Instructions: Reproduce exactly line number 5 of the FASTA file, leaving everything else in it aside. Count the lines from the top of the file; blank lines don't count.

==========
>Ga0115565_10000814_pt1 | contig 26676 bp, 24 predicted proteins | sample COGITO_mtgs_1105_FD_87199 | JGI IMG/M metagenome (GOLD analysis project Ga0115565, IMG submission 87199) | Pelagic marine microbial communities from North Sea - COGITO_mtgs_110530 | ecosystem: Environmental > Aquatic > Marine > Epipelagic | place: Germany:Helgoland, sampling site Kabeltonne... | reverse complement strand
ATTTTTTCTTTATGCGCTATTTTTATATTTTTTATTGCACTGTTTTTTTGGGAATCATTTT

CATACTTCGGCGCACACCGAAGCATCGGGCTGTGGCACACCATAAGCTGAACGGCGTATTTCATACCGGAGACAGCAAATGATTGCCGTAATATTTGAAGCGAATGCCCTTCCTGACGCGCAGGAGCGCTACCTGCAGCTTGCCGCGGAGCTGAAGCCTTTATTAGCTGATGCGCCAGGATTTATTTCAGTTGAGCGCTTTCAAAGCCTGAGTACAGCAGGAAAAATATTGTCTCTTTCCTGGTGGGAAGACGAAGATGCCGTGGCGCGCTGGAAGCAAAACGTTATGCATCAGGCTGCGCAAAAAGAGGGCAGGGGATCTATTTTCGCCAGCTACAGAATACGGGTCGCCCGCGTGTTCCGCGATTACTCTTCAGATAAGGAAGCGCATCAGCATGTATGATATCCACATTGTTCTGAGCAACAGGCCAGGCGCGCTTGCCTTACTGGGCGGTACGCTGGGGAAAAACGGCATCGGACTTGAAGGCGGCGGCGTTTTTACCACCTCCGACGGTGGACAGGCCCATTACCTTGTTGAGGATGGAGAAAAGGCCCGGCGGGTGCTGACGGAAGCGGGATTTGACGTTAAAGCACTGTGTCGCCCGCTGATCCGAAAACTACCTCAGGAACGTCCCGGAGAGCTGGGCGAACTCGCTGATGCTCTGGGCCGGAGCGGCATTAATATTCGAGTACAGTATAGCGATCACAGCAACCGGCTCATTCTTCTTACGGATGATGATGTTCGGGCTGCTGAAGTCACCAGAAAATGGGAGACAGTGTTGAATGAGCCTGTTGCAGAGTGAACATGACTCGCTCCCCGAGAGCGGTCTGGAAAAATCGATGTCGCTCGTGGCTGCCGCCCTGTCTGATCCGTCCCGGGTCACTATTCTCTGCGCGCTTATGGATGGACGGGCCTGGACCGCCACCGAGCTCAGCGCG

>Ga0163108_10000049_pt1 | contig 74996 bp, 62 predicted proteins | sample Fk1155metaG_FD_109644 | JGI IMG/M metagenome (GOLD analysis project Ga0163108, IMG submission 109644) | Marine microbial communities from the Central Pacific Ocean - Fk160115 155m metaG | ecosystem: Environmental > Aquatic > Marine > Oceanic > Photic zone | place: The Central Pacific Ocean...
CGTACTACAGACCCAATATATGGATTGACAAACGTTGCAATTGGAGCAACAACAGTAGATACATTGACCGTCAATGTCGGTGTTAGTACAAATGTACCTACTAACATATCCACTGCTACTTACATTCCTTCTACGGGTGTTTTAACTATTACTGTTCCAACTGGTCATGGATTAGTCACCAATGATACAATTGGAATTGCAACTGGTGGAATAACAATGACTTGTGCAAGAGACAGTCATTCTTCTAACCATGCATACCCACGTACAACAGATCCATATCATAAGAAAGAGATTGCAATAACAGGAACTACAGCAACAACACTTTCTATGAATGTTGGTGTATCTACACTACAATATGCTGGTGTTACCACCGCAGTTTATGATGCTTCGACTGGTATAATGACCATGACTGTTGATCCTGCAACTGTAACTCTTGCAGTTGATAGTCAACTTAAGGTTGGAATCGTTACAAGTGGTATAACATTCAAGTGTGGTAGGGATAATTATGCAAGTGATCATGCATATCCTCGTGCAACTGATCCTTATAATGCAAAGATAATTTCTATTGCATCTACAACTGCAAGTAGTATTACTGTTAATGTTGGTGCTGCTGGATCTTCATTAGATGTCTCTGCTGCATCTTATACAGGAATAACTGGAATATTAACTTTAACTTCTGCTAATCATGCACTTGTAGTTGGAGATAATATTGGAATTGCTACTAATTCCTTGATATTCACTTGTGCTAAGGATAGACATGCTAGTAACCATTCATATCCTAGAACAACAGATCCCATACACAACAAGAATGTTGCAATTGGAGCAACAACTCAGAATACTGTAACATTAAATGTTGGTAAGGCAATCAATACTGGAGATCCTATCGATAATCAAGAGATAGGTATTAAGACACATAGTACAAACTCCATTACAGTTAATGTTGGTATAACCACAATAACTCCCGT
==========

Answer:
CGTACTACAGACCCAATATATGGATTGACAAACGTTGCAATTGGAGCAACAACAGTAGATACATTGACCGTCAATGTCGGTGTTAGTACAAATGTACCTACTAACATATCCACTGCTACTTACATTCCTTCTACGGGTGTTTTAACTATTACTGTTCCAACTGGTCATGGATTAGTCACCAATGATACAATTGGAATTGCAACTGGTGGAATAACAATGACTTGTGCAAGAGACAGTCATTCTTCTAACCATGCATACCCACGTACAACAGATCCATATCATAAGAAAGAGATTGCAATAACAGGAACTACAGCAACAACACTTTCTATGAATGTTGGTGTATCTACACTACAATATGCTGGTGTTACCACCGCAGTTTATGATGCTTCGACTGGTATAATGACCATGACTGTTGATCCTGCAACTGTAACTCTTGCAGTTGATAGTCAACTTAAGGTTGGAATCGTTACAAGTGGTATAACATTCAAGTGTGGTAGGGATAATTATGCAAGTGATCATGCATATCCTCGTGCAACTGATCCTTATAATGCAAAGATAATTTCTATTGCATCTACAACTGCAAGTAGTATTACTGTTAATGTTGGTGCTGCTGGATCTTCATTAGATGTCTCTGCTGCATCTTATACAGGAATAACTGGAATATTAACTTTAACTTCTGCTAATCATGCACTTGTAGTTGGAGATAATATTGGAATTGCTACTAATTCCTTGATATTCACTTGTGCTAAGGATAGACATGCTAGTAACCATTCATATCCTAGAACAACAGATCCCATACACAACAAGAATGTTGCAATTGGAGCAACAACTCAGAATACTGTAACATTAAATGTTGGTAAGGCAATCAATACTGGAGATCCTATCGATAATCAAGAGATAGGTATTAAGACACATAGTACAAACTCCATTACAGTTAATGTTGGTATAACCACAATAACTCCCGT